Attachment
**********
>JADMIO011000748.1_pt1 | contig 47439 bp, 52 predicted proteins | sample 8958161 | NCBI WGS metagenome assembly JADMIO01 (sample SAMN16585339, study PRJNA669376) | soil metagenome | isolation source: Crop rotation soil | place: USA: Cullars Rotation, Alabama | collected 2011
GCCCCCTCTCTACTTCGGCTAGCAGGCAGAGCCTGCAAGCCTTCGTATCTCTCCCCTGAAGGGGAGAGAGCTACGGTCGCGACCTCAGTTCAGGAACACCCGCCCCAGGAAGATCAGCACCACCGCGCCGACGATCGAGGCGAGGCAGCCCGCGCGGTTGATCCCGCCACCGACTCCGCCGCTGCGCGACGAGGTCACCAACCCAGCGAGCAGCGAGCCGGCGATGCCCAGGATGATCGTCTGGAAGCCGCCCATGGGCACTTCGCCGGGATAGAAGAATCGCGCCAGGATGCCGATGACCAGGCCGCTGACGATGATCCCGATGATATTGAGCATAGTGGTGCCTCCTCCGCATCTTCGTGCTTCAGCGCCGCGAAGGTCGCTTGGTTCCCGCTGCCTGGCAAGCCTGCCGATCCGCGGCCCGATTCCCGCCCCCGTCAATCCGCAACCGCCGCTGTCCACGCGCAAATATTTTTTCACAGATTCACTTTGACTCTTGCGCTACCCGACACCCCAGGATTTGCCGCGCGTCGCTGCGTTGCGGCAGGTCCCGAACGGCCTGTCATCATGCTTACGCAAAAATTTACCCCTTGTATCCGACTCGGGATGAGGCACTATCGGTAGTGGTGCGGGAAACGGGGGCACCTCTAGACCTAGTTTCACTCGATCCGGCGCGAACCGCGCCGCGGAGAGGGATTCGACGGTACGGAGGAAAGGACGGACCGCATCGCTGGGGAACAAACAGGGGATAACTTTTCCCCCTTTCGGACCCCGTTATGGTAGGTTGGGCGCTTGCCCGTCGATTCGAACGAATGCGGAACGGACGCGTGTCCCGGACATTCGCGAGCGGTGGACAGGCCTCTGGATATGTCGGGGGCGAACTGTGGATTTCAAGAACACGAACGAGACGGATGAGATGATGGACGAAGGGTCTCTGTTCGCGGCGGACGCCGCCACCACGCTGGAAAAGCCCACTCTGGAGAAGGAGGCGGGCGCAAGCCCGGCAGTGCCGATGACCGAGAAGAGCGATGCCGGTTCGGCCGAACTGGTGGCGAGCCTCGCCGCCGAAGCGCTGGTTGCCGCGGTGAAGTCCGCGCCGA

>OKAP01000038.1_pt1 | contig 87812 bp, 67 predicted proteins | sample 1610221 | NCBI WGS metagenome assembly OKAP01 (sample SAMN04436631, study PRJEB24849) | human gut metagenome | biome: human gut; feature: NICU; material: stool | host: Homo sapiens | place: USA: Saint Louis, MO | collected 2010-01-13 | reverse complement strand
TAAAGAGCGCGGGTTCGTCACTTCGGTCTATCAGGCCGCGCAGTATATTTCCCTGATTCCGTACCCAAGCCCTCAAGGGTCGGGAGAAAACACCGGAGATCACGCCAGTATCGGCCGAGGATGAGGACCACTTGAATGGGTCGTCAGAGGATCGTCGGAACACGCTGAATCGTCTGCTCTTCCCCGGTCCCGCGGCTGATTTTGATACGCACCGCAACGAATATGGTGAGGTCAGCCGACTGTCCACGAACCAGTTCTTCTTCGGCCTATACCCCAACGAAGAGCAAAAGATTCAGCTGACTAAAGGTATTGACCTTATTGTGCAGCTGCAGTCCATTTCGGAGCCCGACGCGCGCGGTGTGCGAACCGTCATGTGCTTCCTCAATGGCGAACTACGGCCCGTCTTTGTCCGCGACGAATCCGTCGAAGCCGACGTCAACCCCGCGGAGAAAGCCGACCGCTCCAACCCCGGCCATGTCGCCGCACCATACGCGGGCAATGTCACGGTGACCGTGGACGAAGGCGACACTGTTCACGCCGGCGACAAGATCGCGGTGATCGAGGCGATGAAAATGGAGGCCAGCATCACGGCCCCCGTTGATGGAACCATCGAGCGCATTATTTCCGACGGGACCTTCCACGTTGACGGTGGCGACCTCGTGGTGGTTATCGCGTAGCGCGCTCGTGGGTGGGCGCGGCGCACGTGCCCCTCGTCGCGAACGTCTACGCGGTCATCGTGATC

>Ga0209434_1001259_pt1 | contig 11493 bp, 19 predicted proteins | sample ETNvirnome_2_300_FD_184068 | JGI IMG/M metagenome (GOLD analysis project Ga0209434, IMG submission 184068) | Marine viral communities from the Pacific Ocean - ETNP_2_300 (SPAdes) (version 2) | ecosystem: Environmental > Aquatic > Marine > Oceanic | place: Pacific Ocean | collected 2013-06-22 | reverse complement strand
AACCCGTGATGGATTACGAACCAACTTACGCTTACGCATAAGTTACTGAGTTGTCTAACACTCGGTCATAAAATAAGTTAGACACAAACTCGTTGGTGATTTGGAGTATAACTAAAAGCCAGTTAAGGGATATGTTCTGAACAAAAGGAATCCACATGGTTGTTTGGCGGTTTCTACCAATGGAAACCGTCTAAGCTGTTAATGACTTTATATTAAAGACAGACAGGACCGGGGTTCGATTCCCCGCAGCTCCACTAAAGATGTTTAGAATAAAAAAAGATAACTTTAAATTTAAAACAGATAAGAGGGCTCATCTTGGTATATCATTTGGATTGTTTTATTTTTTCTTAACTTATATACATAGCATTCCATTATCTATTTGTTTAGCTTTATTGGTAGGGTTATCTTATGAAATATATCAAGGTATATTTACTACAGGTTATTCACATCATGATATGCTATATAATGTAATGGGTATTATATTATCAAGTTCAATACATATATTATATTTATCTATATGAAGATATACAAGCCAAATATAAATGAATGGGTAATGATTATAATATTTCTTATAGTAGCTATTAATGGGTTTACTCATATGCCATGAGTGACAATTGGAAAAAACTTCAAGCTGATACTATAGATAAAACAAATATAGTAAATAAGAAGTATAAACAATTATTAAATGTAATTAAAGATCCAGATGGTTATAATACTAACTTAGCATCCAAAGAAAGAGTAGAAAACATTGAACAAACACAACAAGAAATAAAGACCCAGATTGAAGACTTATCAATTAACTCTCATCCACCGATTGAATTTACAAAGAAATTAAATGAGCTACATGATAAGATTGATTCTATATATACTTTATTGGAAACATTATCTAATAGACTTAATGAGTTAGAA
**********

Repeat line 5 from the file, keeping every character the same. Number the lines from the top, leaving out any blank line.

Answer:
>Ga0209434_1001259_pt1 | contig 11493 bp, 19 predicted proteins | sample ETNvirnome_2_300_FD_184068 | JGI IMG/M metagenome (GOLD analysis project Ga0209434, IMG submission 184068) | Marine viral communities from the Pacific Ocean - ETNP_2_300 (SPAdes) (version 2) | ecosystem: Environmental > Aquatic > Marine > Oceanic | place: Pacific Ocean | collected 2013-06-22 | reverse complement strand